DESCRIPTION OF THE PREFERRED EMBODIMENTS

Hereinafter, examples of the present invention will be described by way of illustrative examples. Note that corresponding elements in different figures will be identified with the same reference numerals.

Example 1

FIG. 14A is a cross-sectional view of a liquid crystal display of the present invention. A liquid crystal layer 12 is interposed between two substrate potions 15a and 15b. The substrate potions 15a and 15b respectively include: transparent (e.g., glass) substrates 11a and 11b; a pixel electrode 13a and a opposite electrode 13b formed on the respective transparent substrates 11a and 11b; and alignment films 14a and 14b formed over the pixel electrode 13a and the opposite electrode 13b respectively. The liquid crystal layer 12 has a twist orientation of 90 degrees.

The liquid crystal display device (LCD) of this example is an active matrix type LCD. As shown in FIG. 14B, thin film transistors (TFTs) 62, source bus lines 51 and gate bus lines 52, which are connected to respective sources and gates of the TFTs 62; are formed on the substrate portion 15a. The pixel electrodes 13a are connected to drains of the TFTs 62. The alignment film material is applied to cover the pixel electrodes 13a, the TFTs 62, bus lines 51 and 52, and is baked so as to obtain the complete alignment film 14a (not shown in FIG. 14B).

FIG. 1 is a cross-sectional view showing the fabrication process of the substrate portions 15a and 15b of the LCD as shown in FIGS. 14A and 14B.

The fabrication method will be described for the substrate 15a as an example. A polarizing filter 16 described below is placed so as to face the alignment film 14a of the substrate portion 15a.

First, the electrodes 13a, TFTs 62, and the wirings 51 and 52 are formed on the substrate 11a. Next, the alignment film 14a is formed on the entire surface of the substrate 11a so as to cover all the above-mentioned elements. In Example 1, a polyimide film, which is a kind of organic polymer film, is used as the alignment film 14a. In this way, after forming the alignment film 14a, the alignment film 14a is irradiated with light 17 through the polarizing filter 16. At this time, while the light 17 originally oscillates in all directions, the light passing through the polarizing filter 16 becomes linearly polarized light 18 which oscillates unidirectionally. The chemical structure and the like of the alignment film 14a in the irradiated region is selectively changed by the irradiation of the light having oscillation only in a fixed direction with a predetermined amount of energy or more.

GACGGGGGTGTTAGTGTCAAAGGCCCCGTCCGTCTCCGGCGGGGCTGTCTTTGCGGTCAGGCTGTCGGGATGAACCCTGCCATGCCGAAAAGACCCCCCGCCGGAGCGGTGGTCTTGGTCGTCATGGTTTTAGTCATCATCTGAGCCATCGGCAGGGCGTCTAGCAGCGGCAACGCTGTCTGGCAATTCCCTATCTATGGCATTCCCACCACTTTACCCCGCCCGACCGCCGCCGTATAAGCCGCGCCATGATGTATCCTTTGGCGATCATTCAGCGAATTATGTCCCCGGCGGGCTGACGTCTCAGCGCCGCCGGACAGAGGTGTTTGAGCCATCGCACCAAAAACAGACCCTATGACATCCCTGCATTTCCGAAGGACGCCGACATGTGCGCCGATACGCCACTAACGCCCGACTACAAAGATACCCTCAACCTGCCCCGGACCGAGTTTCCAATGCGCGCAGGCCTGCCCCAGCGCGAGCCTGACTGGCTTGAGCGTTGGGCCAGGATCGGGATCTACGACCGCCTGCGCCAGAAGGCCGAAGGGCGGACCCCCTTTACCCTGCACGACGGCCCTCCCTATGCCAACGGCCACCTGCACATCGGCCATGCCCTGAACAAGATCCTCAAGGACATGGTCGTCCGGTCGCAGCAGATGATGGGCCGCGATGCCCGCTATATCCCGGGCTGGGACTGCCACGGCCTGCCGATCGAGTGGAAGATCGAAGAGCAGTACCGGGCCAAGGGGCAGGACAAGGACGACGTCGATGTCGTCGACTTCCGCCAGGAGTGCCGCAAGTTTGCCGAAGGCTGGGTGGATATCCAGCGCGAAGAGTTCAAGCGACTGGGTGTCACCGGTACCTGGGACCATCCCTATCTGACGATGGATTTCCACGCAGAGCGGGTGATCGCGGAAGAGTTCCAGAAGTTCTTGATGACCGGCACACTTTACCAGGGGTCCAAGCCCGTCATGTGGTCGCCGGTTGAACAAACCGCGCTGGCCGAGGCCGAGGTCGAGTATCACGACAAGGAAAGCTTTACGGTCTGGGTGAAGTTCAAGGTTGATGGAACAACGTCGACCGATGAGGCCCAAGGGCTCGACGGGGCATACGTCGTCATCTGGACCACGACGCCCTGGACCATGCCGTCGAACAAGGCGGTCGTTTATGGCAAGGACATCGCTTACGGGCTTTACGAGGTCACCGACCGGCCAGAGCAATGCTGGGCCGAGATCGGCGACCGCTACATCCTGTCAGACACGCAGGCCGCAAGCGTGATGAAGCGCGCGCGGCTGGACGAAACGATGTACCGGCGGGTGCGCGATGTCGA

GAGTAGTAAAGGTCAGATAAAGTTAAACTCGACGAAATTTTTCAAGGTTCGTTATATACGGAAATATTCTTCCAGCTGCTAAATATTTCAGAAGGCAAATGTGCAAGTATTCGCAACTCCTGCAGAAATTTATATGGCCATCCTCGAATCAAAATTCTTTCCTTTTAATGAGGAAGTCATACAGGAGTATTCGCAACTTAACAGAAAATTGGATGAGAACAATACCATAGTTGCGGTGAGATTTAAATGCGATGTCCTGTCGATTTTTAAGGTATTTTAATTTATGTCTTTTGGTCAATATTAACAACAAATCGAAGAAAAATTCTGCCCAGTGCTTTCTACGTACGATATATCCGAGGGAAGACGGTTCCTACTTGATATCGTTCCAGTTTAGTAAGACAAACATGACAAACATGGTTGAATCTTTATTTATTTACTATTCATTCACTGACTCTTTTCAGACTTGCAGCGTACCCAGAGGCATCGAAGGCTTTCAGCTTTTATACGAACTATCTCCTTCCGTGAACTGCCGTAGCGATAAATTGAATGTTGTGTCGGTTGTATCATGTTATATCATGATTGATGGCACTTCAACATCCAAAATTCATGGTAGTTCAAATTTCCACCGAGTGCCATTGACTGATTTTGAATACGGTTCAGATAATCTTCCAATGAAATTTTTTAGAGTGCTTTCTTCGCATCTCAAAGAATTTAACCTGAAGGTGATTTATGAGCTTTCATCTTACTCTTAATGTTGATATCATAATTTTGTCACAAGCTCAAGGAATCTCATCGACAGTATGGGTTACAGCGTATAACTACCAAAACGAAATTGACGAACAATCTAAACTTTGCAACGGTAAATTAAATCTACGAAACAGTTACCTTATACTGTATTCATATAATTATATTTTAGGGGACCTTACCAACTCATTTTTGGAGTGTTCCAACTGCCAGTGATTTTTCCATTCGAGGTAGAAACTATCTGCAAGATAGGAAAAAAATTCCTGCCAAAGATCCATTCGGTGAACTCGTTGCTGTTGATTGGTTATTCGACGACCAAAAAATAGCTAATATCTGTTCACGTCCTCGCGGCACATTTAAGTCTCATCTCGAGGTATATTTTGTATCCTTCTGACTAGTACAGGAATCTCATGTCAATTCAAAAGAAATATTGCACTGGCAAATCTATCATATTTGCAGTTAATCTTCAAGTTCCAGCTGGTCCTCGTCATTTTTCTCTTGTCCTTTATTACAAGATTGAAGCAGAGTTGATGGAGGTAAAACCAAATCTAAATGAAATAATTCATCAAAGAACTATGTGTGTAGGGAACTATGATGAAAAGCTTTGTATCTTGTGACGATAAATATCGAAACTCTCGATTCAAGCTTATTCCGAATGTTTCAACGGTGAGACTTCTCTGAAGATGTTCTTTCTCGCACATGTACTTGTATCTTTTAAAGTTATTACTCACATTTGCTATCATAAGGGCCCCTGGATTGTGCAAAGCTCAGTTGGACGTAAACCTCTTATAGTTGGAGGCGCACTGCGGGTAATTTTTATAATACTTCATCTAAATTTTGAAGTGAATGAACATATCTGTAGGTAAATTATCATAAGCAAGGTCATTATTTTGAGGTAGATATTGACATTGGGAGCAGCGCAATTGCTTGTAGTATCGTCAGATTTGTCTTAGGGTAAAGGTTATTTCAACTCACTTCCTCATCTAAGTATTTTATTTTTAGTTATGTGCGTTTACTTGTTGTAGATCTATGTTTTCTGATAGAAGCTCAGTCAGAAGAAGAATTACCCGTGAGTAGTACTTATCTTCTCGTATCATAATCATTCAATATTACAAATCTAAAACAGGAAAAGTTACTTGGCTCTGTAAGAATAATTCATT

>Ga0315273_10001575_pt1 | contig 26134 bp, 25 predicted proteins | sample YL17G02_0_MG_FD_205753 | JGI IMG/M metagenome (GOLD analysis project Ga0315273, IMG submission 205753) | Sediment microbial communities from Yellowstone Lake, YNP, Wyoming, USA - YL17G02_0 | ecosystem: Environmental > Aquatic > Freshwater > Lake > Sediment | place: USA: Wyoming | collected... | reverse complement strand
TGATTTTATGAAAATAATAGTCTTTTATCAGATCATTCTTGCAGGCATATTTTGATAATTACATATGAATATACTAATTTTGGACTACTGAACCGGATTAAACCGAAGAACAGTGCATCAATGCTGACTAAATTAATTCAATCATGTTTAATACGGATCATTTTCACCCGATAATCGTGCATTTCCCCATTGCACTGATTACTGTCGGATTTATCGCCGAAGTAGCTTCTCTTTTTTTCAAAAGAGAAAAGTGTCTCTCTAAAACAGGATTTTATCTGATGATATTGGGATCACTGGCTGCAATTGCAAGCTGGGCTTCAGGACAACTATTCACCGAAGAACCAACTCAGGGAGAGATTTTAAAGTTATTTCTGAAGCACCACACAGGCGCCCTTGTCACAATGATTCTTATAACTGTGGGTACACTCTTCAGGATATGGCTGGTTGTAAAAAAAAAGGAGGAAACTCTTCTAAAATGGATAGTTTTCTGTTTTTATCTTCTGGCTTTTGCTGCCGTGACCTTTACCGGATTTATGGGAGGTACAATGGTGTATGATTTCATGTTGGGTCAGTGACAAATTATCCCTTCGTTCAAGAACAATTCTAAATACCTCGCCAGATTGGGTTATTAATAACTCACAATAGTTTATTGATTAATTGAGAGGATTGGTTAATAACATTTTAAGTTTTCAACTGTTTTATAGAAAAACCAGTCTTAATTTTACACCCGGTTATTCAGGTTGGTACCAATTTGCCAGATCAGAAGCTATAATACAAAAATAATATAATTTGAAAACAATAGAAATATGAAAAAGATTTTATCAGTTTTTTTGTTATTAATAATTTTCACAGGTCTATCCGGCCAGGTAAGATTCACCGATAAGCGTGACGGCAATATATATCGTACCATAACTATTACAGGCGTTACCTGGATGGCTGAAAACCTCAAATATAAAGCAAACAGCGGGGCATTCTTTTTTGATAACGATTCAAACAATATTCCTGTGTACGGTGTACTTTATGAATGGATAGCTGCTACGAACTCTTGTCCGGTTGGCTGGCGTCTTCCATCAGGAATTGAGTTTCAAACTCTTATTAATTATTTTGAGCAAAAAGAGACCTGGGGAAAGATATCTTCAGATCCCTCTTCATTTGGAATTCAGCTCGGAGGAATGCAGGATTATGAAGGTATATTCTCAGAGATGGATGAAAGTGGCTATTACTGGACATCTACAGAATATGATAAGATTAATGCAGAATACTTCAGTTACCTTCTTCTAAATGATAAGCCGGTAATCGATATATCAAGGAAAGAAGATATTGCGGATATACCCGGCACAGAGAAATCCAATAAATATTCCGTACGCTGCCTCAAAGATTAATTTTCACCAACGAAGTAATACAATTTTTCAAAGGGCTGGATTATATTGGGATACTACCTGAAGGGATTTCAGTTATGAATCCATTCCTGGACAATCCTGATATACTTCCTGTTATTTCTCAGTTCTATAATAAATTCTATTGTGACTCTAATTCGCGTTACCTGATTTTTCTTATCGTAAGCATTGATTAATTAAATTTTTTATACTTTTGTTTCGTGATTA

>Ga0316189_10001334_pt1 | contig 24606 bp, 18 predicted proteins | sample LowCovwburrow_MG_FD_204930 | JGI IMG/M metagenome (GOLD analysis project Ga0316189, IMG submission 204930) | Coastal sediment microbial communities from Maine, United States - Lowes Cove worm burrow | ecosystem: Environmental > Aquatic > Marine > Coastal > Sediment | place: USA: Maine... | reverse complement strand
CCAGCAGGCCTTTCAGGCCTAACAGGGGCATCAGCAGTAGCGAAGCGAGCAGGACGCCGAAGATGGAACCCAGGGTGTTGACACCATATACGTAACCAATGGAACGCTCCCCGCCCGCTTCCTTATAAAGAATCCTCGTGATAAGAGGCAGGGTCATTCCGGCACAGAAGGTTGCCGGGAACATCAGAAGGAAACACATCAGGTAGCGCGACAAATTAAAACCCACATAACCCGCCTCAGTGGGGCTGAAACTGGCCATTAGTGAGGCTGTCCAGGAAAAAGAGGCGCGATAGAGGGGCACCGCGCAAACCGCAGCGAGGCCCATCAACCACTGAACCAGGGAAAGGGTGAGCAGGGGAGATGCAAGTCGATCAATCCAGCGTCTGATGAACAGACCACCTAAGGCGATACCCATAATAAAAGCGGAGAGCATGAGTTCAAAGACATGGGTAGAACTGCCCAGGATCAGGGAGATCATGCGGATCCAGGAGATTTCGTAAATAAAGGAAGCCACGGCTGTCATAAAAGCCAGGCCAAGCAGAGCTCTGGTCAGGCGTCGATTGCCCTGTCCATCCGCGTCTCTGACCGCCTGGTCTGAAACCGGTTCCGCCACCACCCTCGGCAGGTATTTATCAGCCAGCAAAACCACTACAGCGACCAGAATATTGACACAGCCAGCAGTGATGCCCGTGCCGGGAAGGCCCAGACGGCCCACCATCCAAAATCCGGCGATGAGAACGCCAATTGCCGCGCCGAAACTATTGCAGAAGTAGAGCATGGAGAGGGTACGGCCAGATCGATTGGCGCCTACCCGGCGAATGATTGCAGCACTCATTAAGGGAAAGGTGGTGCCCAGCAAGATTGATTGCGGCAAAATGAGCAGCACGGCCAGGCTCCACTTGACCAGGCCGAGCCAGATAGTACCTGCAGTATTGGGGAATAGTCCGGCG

In Example 1, the polarizing filter 16 having a polarizing axis in a direction L of FIG. 2 is used. As the light 17, any one or any combination thereof an ultra-violet ray, a visible ray or an infrared ray may be used. As a light ray having high energy, an ultra-violet (UV) ray having a wavelength in the range of 300 nm or less is the most preferable. Such a UV ray is effectively obtained with a mercury-xenon lamp, a low-pressure mercury lamp, or the like. If such an ultra-violet ray is used, it is necessary to irradiate the alignment film with the ultra-violet ray of 1 J/cm2 or more at the amount of light which is obtained after the ultra-violet ray passes through the polarizing filter 16. The irradiation process of the light 17 is carried out at an arbitrary point of time after the alignment film material is applied thereon. It is possible to form aligned molecular structures by irradiating the alignment film 14a with the polarized light before polymer chains are formed. Alternatively, it is possible to provide a directionality to the molecular orientations of the alignment film by irradiating the alignment film with the polarized light to selectively break the bond in a certain direction after the polymer chains are formed. As mentioned above, only electrons which absorb the light energy of the polarized light 18 are excited enough to generate bonds so as to form molecular structures having an orientation in the direction L parallel to the polarization direction of the polarized light. As a result, the liquid crystal molecules are selectively aligned to the polarization direction. If the alignment film is irradiated with the polarized light 18 after the polymer chains are formed, only the bonds which absorb the light energy of the polarized light 18 are broken among bonds present in random directions. The molecular structures having the orientation in a direction T perpendicular to the polarized light 18 is formed. As a result, the liquid crystal molecules are aligned perpendicular to the polarization direction.

In this way, the liquid crystal molecules are aligned. It is possible to provide an arbitrary pretilt angle to the liquid crystal molecules by irradiating collimated polarized light 18 at an angle. In order to obtain the collimated light, a light source having a well-known collimation optical system may be used. As a method for irradiating an alignment film with the polarized light 18 at an angle, the following methods are applicable: a method for irradiating the substrate portion 15a with the polarized light 18 through the polarizing filter 16, while the light source 19 itself is placed at an angle with respect to the substrate portion 15a as shown in FIG. 3; a method for inclining a stage 20 for holding the substrate portion 15a as shown in FIG. 4; and a method shown in FIG. 5 for irradiating the substrate portion 15a with the polarized light 18 so as to allow the light to pass through the polarizing filter 16 serving as a polarizer after inclining the optical axis with respect to the substrate portion 15a by using a mirror 21.